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The Penny Saga

So, what the heck is happening with Penny?

(For folks just dropping in, this is a continuation of concepts discussed in my recent free webinar. Click here to access the webinar and get fully caught up!)

A quick recap on Penny’s history as a “picky eating”, complicated, breakdown inducing puppy. 

  • Strong aversion to eating and food bowls since 8 weeks old

  • Unusual positions and habits when she could accept food

  • Extreme struggle to maintain body weight, despite remaining in a “healthy” weight bracket

  • Lethargy and depression

  • GI issues

  • Coarse, brittle coat

  • Extreme aversion and pain on car rides

  • Sensitive to handling

  • Sensitive to larger or paw-forward dogs



After almost a year of getting nowhere with traditional vets, we consulted with a holistic vet. He recommended one simple blood test to check her B12 and folate levels to check for bacterial overgrowth or absorption issues.

The results? 

A folate deficiency.

Penny’s body wasn’t absorbing nutrients properly. Low folate is supportive of proximal intestinal disease and the symptoms include: 
  • Lethargy

  • Weakness

  • Diarrhea

  • Irritability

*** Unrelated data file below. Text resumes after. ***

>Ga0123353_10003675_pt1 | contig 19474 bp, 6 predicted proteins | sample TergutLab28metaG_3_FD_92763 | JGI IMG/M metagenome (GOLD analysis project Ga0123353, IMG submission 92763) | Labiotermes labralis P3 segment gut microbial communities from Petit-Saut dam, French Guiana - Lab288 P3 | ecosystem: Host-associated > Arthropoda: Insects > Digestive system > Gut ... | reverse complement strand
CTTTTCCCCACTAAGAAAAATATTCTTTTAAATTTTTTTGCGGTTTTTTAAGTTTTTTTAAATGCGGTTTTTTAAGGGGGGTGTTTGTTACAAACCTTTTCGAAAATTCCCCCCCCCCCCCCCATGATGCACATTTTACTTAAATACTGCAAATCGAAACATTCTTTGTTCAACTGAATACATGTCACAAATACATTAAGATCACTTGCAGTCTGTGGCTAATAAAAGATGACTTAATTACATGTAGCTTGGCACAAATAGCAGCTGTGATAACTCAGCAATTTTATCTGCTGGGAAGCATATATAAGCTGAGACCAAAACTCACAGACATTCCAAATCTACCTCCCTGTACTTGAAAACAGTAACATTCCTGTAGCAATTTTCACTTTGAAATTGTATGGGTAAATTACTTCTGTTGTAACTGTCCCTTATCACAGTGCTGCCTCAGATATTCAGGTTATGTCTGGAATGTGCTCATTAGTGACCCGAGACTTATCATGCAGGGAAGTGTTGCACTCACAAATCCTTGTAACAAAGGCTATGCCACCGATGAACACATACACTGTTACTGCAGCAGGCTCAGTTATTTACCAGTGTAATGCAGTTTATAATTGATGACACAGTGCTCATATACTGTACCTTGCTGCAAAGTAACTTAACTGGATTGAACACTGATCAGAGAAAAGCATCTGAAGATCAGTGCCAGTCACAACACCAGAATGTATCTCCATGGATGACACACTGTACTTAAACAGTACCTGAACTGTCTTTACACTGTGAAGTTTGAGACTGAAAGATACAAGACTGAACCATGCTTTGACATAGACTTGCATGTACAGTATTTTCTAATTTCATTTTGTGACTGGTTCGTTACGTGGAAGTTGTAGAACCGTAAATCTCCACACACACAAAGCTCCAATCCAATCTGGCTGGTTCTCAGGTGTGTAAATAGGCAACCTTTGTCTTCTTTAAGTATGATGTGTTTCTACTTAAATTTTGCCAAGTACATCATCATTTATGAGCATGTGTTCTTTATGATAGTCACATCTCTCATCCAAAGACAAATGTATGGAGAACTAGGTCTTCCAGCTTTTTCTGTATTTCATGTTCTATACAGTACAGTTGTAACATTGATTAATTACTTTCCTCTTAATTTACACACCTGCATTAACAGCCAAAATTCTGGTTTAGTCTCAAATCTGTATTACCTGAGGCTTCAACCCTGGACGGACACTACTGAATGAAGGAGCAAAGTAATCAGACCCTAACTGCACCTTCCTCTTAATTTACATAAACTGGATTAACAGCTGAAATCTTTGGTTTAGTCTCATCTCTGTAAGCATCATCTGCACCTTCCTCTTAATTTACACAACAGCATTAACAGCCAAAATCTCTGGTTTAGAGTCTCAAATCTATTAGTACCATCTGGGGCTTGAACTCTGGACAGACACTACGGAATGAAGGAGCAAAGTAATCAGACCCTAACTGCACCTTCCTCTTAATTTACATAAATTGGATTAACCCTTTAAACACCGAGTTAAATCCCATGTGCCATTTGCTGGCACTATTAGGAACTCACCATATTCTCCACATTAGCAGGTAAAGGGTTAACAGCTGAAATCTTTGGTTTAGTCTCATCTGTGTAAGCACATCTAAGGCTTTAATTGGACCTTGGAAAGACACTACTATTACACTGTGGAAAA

• Loss of appetite

  • Mouth sores


She had almost every symptom. Except... 

She wasn't drastically losing weight. So, had we listened to the original vets (which, we have obviously stopped seeing) and gone on the assumption that a “healthy weight” equals a healthy dog, things would have gotten a whole lot worse. 

I had pushed for X-rays to be done when Penny was around 9 months old. We paid extra to have a radiologist look over them, and were told everything was good by both the vet, and the radiologist. 

When we finally started seeing Penny's rehab vet, she immediately wanted to discuss Penny's X-rays. There was some narrowing of some disc spaces that she was concerned about... can you guess where? Yep! In her neck, and between her shoulders. Because of her symptoms, she referred us to a neurologist. 

The neurologist's findings? 

She believes Penny's main problem is... drumroll please...

in her spinal cord, in her neck. 


Pain is such a complex issue. In our dogs, it is even more complex. They can't just tell us where it hurts, and oftentimes the ways they show us they're hurting come out as behavioural concerns. Which on the surface, often don’t make any sense (unless we know what we're looking for). 

Just because your dog isn't limping or whining doesn't mean they aren't in pain. 

Just because your dog likes walks, loves to play, has a "healthy" body weight, or any other number of traits that are often viewed as "healthy” and “pain free", doesn't mean they aren't hurting. 

Just because one GP vet has "cleared" your dog, doesn't mean they aren't hurting. 

We need to look at the whole picture. Not just bits and pieces. And as you've seen, sometimes, those bits and pieces seem to make absolutely no sense at all.

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